In recent years, the use of deep fakes has also become cause for concern. Due to past cases of shocking clips that were later found to be deep fakes, there has been some skepticism among media consumers of whether or not some video and audio evidence is legitimate.
When AI Gets It Wrong
It's important to note that AI is not infallible, and there have already been numerous instances in which AI has wrecked reputations, created widespread skepticism and eroded public trust in the media. Just this year, U.K. Labour Party leader Sir Keir Starmer made global headlines when a clip surfaced of him verbally abusing staff. It was later found to be a deep fake, but not before angering millions of people on X, formerly known as Twitter.
In another instance, AI wrote a story about a member of a girl group called Little Mix for MSN.com, but mistakenly posted a photo of the wrong band member — who was a different race — instead. The mistake shone a spotlight on whether AI can accurately detect faces with darker complexions. If AI is human-made technology, questions were also raised about the likelihood of it reflecting its makers' biases as well.
The Future of AI in the Newsroom
AI is becoming more common in newsrooms, and some are trying to find more ethical ways of utilizing the technology. Media outlets like the New York Times and NBC News are already having talks with other news outlets to come up with rules for using these tools, like the “Principles for Development and Governance of Generative AI.” The principles discuss intellectual property, transparency, accountability, fairness and safety — but these guidelines are likely just one set of many more to come as news organizations continue to look for ethical ways to incorporate AI into their daily work.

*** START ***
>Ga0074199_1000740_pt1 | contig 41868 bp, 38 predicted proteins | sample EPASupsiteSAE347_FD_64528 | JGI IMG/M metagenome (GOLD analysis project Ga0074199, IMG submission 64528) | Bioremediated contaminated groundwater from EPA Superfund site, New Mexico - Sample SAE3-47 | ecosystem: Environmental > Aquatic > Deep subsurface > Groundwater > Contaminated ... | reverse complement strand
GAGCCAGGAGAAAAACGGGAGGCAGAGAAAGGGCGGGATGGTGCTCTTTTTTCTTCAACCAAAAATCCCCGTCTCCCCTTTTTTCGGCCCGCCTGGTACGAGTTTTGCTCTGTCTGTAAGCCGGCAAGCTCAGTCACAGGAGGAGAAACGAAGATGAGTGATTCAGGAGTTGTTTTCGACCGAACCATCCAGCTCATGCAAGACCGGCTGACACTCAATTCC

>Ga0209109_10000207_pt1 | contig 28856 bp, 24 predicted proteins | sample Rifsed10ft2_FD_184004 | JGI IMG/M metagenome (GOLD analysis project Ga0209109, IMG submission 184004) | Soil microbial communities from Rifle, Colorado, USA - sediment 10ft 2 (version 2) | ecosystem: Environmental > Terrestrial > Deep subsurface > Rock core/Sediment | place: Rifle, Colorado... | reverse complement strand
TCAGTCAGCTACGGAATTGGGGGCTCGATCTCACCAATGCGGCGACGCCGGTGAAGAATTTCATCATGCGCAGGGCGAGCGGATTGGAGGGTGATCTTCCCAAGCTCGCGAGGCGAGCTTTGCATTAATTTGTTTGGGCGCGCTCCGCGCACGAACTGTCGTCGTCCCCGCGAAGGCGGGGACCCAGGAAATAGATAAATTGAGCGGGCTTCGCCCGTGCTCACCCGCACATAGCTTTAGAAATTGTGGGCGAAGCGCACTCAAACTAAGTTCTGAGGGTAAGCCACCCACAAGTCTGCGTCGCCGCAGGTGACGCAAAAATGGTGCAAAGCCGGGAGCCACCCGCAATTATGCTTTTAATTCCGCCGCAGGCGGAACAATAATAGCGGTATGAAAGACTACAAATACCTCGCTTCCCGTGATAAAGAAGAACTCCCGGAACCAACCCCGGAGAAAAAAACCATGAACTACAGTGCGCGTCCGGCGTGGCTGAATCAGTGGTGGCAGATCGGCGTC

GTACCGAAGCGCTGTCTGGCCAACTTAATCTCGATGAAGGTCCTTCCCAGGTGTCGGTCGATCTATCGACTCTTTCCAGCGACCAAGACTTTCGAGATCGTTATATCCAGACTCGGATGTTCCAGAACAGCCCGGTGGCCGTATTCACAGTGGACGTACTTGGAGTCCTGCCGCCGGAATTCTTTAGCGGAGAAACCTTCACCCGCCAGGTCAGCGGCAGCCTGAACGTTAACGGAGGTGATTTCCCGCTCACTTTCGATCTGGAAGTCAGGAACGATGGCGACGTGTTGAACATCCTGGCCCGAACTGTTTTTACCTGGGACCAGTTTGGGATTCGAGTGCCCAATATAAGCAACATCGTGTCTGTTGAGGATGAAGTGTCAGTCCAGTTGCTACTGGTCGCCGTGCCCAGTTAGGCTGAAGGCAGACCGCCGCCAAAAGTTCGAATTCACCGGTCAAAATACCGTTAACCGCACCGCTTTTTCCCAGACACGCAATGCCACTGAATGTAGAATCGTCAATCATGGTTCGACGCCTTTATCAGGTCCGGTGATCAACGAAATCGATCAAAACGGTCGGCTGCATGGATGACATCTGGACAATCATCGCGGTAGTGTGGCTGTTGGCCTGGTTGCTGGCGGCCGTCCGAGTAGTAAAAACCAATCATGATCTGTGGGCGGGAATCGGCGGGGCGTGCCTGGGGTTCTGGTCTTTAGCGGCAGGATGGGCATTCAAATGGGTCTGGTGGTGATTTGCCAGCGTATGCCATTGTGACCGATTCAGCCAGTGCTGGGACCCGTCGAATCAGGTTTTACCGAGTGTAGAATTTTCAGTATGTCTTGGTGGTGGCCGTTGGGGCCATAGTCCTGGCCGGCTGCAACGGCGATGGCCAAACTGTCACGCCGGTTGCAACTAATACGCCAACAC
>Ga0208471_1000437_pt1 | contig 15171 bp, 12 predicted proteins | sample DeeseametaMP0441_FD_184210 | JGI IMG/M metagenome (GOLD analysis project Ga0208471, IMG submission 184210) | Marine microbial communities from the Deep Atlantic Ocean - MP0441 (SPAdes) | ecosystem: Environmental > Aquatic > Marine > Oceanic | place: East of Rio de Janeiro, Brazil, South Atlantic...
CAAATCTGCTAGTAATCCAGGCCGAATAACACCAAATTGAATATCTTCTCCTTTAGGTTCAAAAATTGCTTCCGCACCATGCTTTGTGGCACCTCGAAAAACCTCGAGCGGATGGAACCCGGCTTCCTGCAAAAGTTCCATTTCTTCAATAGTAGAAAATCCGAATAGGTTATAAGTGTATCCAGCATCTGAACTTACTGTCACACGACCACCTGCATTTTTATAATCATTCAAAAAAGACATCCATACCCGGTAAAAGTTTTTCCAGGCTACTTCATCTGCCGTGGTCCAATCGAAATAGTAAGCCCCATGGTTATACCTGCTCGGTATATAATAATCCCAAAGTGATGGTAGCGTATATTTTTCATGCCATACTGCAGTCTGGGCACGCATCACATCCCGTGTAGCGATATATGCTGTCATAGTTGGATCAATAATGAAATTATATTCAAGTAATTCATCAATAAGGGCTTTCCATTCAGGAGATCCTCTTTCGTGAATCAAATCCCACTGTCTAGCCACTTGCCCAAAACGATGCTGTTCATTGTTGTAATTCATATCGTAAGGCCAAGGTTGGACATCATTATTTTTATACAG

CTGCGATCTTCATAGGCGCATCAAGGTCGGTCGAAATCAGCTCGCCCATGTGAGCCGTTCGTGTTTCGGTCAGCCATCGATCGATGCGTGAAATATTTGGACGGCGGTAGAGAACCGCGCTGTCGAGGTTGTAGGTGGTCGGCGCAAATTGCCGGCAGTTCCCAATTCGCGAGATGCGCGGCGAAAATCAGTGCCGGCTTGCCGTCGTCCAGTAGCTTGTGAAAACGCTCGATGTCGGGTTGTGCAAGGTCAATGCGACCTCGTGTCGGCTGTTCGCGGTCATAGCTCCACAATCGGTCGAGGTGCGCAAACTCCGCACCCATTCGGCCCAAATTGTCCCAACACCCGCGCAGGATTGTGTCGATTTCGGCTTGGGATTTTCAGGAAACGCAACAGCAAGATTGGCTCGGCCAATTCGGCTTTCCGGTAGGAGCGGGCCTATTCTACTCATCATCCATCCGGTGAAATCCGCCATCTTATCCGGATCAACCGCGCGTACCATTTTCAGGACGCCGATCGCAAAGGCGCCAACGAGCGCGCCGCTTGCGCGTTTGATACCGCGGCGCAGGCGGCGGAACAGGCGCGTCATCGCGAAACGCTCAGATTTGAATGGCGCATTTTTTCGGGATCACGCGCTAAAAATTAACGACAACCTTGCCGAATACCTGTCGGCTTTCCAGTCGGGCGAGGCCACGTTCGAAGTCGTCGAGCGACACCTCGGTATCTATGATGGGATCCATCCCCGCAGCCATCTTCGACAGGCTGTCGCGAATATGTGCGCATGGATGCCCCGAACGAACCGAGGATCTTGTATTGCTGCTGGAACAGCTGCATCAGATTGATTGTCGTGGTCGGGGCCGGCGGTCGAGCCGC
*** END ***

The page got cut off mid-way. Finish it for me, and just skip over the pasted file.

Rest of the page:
The General Consensus
The Society of Professional Journalists' official code of ethics has four rules: “Seek Truth and Report It,” “Minimize Harm,” “Act Independently” and “Be Accountable and Transparent.” These rules apply to the use of AI in journalism, as well.
The overall theme of many of these articles is that AI usage in journalism has an endless range of pros and cons. It could be a helpful tool for content creation, improving algorithms, minimizing workloads, finding data and coming up with topic ideas. But it could also breach journalistic integrity, trust and ethical standards. The general consensus — for now — appears to be that AI is acceptable to use in journalism as long as it is done in moderation, and is fact-checked by real humans. Additionally, journalists utilizing this technology are urged to be transparent about the usage of AI in their work.
Some news organizations have already begun discussions about setting guidelines for AI usage in their everyday routines. AI may be a concern to a lot of people, but it's also unlikely to go away anytime soon.
Written by Emily M.